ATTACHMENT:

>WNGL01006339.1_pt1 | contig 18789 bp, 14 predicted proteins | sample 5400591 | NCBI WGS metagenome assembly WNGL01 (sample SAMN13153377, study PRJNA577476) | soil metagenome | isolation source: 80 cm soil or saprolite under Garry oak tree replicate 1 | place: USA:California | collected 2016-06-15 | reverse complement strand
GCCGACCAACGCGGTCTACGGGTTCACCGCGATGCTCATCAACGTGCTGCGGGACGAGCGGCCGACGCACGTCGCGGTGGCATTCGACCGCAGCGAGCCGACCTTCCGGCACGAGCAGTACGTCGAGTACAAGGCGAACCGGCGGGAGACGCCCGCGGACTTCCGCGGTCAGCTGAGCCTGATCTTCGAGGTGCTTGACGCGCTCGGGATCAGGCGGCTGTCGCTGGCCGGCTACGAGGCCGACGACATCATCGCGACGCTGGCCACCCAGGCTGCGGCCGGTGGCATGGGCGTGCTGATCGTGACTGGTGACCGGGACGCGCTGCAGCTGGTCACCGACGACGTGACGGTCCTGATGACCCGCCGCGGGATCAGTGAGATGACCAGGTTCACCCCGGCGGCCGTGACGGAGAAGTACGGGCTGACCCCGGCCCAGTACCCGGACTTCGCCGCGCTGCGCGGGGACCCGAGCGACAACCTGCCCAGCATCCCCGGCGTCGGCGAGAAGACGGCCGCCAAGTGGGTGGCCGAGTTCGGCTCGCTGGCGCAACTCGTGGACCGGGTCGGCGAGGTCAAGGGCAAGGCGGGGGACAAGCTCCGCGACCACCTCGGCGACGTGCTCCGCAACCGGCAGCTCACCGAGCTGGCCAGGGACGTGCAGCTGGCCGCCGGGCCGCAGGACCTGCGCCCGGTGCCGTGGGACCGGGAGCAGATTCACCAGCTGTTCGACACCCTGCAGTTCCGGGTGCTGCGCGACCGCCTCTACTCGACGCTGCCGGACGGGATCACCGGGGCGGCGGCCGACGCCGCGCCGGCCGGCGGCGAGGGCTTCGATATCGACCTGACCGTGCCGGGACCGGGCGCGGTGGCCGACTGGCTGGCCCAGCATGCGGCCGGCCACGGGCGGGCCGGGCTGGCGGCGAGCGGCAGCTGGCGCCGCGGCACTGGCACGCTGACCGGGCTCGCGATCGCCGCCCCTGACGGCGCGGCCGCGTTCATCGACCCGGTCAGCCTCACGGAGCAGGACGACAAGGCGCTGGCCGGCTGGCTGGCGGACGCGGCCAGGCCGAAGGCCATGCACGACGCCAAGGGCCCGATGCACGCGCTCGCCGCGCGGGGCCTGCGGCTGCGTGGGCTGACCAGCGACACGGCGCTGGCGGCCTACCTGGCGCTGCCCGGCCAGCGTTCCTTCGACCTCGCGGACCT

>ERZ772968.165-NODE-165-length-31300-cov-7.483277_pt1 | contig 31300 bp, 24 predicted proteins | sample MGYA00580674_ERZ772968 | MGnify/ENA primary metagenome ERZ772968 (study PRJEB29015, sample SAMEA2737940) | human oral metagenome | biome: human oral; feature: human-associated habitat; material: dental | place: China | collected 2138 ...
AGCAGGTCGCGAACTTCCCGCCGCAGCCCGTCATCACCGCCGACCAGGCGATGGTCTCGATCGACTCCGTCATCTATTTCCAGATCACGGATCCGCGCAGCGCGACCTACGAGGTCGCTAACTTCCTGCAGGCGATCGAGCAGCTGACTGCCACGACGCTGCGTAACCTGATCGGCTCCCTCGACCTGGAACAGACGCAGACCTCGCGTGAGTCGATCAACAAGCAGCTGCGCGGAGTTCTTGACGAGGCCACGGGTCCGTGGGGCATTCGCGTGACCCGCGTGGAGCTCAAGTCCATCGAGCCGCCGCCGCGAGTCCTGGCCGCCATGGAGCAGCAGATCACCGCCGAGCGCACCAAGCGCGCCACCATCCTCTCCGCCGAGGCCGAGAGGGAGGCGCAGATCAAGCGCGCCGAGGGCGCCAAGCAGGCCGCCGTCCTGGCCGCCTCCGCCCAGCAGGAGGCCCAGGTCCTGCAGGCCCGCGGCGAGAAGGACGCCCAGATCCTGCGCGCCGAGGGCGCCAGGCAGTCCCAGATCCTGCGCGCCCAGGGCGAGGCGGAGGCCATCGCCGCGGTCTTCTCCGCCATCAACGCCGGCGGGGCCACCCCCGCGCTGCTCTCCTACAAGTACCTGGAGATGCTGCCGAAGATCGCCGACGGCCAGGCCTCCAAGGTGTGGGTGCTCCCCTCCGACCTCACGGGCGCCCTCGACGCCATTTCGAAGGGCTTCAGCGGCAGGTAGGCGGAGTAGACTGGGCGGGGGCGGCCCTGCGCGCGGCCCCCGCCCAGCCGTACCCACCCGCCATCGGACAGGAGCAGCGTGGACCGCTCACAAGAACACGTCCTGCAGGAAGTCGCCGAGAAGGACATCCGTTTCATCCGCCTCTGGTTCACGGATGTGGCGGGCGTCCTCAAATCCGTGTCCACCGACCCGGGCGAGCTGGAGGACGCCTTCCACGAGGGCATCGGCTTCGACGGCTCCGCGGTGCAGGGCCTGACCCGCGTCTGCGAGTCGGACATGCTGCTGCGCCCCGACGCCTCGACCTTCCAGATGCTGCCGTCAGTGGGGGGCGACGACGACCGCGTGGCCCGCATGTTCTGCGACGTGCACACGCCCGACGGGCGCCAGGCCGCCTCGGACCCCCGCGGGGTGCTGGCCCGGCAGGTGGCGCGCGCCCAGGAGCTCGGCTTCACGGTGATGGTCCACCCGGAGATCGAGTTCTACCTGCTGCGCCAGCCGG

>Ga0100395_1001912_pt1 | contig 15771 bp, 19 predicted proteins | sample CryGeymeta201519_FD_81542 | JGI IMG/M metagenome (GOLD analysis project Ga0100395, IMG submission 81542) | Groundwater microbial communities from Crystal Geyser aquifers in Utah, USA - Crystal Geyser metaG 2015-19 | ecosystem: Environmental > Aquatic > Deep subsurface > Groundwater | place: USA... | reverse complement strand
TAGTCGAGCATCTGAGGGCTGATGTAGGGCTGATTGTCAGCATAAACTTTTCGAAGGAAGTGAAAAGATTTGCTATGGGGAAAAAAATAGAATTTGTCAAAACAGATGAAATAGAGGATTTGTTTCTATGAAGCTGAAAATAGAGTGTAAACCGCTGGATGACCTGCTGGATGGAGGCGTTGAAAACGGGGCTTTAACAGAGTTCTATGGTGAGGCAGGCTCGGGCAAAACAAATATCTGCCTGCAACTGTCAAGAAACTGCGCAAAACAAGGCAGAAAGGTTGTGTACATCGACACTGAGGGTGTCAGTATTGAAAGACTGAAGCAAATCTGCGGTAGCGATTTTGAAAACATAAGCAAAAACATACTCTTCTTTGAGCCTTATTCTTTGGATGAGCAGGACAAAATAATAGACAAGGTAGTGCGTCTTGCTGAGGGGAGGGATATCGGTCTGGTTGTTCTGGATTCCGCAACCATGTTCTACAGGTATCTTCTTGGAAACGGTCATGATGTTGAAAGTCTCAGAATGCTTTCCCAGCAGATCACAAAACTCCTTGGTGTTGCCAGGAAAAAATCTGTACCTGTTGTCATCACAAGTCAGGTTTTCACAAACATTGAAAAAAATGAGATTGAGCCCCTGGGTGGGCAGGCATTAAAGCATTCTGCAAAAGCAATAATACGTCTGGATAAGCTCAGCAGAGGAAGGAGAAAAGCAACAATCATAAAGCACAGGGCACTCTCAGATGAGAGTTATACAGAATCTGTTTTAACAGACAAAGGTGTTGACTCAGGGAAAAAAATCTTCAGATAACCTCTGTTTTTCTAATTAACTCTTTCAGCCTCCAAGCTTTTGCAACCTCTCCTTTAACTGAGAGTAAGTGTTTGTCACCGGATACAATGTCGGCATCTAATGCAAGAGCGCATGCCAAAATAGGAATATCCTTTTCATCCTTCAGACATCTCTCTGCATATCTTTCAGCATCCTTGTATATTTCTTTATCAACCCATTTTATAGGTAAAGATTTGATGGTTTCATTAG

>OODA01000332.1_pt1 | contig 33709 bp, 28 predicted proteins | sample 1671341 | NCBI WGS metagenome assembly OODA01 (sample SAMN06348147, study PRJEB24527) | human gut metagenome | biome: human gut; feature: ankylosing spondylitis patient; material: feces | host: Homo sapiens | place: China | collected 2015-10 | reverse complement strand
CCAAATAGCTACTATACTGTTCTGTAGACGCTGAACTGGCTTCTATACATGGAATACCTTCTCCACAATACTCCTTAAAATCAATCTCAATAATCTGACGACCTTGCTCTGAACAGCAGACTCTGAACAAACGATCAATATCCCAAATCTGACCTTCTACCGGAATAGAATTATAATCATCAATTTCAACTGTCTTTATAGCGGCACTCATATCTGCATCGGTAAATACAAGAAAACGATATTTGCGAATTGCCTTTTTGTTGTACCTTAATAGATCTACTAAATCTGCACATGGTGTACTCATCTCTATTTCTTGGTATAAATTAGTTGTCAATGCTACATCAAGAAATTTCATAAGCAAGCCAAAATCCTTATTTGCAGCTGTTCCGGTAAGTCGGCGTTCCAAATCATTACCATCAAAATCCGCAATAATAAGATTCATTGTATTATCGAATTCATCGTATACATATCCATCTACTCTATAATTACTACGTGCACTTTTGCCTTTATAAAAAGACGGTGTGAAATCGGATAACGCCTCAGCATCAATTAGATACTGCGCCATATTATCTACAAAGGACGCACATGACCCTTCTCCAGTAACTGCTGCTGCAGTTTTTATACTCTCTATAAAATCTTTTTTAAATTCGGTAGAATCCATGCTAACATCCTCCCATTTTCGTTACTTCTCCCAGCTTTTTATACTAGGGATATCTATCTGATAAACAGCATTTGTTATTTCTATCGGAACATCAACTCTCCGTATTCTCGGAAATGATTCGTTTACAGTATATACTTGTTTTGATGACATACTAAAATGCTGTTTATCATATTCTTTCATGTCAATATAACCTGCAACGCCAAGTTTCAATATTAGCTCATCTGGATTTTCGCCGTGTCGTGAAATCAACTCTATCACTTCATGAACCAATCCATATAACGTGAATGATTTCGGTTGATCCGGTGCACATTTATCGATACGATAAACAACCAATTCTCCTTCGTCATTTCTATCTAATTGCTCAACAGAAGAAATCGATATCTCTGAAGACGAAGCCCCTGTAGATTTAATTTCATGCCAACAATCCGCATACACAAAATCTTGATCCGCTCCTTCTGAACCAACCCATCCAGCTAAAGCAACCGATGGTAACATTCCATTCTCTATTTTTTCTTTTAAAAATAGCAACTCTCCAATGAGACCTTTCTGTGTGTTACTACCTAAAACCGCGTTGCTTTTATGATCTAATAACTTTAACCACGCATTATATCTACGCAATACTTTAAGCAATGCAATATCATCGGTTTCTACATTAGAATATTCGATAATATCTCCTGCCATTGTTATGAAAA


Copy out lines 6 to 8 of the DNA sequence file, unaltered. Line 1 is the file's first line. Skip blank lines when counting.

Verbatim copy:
TAGTCGAGCATCTGAGGGCTGATGTAGGGCTGATTGTCAGCATAAACTTTTCGAAGGAAGTGAAAAGATTTGCTATGGGGAAAAAAATAGAATTTGTCAAAACAGATGAAATAGAGGATTTGTTTCTATGAAGCTGAAAATAGAGTGTAAACCGCTGGATGACCTGCTGGATGGAGGCGTTGAAAACGGGGCTTTAACAGAGTTCTATGGTGAGGCAGGCTCGGGCAAAACAAATATCTGCCTGCAACTGTCAAGAAACTGCGCAAAACAAGGCAGAAAGGTTGTGTACATCGACACTGAGGGTGTCAGTATTGAAAGACTGAAGCAAATCTGCGGTAGCGATTTTGAAAACATAAGCAAAAACATACTCTTCTTTGAGCCTTATTCTTTGGATGAGCAGGACAAAATAATAGACAAGGTAGTGCGTCTTGCTGAGGGGAGGGATATCGGTCTGGTTGTTCTGGATTCCGCAACCATGTTCTACAGGTATCTTCTTGGAAACGGTCATGATGTTGAAAGTCTCAGAATGCTTTCCCAGCAGATCACAAAACTCCTTGGTGTTGCCAGGAAAAAATCTGTACCTGTTGTCATCACAAGTCAGGTTTTCACAAACATTGAAAAAAATGAGATTGAGCCCCTGGGTGGGCAGGCATTAAAGCATTCTGCAAAAGCAATAATACGTCTGGATAAGCTCAGCAGAGGAAGGAGAAAAGCAACAATCATAAAGCACAGGGCACTCTCAGATGAGAGTTATACAGAATCTGTTTTAACAGACAAAGGTGTTGACTCAGGGAAAAAAATCTTCAGATAACCTCTGTTTTTCTAATTAACTCTTTCAGCCTCCAAGCTTTTGCAACCTCTCCTTTAACTGAGAGTAAGTGTTTGTCACCGGATACAATGTCGGCATCTAATGCAAGAGCGCATGCCAAAATAGGAATATCCTTTTCATCCTTCAGACATCTCTCTGCATATCTTTCAGCATCCTTGTATATTTCTTTATCAACCCATTTTATAGGTAAAGATTTGATGGTTTCATTAG

>OODA01000332.1_pt1 | contig 33709 bp, 28 predicted proteins | sample 1671341 | NCBI WGS metagenome assembly OODA01 (sample SAMN06348147, study PRJEB24527) | human gut metagenome | biome: human gut; feature: ankylosing spondylitis patient; material: feces | host: Homo sapiens | place: China | collected 2015-10 | reverse complement strand
CCAAATAGCTACTATACTGTTCTGTAGACGCTGAACTGGCTTCTATACATGGAATACCTTCTCCACAATACTCCTTAAAATCAATCTCAATAATCTGACGACCTTGCTCTGAACAGCAGACTCTGAACAAACGATCAATATCCCAAATCTGACCTTCTACCGGAATAGAATTATAATCATCAATTTCAACTGTCTTTATAGCGGCACTCATATCTGCATCGGTAAATACAAGAAAACGATATTTGCGAATTGCCTTTTTGTTGTACCTTAATAGATCTACTAAATCTGCACATGGTGTACTCATCTCTATTTCTTGGTATAAATTAGTTGTCAATGCTACATCAAGAAATTTCATAAGCAAGCCAAAATCCTTATTTGCAGCTGTTCCGGTAAGTCGGCGTTCCAAATCATTACCATCAAAATCCGCAATAATAAGATTCATTGTATTATCGAATTCATCGTATACATATCCATCTACTCTATAATTACTACGTGCACTTTTGCCTTTATAAAAAGACGGTGTGAAATCGGATAACGCCTCAGCATCAATTAGATACTGCGCCATATTATCTACAAAGGACGCACATGACCCTTCTCCAGTAACTGCTGCTGCAGTTTTTATACTCTCTATAAAATCTTTTTTAAATTCGGTAGAATCCATGCTAACATCCTCCCATTTTCGTTACTTCTCCCAGCTTTTTATACTAGGGATATCTATCTGATAAACAGCATTTGTTATTTCTATCGGAACATCAACTCTCCGTATTCTCGGAAATGATTCGTTTACAGTATATACTTGTTTTGATGACATACTAAAATGCTGTTTATCATATTCTTTCATGTCAATATAACCTGCAACGCCAAGTTTCAATATTAGCTCATCTGGATTTTCGCCGTGTCGTGAAATCAACTCTATCACTTCATGAACCAATCCATATAACGTGAATGATTTCGGTTGATCCGGTGCACATTTATCGATACGATAAACAACCAATTCTCCTTCGTCATTTCTATCTAATTGCTCAACAGAAGAAATCGATATCTCTGAAGACGAAGCCCCTGTAGATTTAATTTCATGCCAACAATCCGCATACACAAAATCTTGATCCGCTCCTTCTGAACCAACCCATCCAGCTAAAGCAACCGATGGTAACATTCCATTCTCTATTTTTTCTTTTAAAAATAGCAACTCTCCAATGAGACCTTTCTGTGTGTTACTACCTAAAACCGCGTTGCTTTTATGATCTAATAACTTTAACCACGCATTATATCTACGCAATACTTTAAGCAATGCAATATCATCGGTTTCTACATTAGAATATTCGATAATATCTCCTGCCATTGTTATGAAAA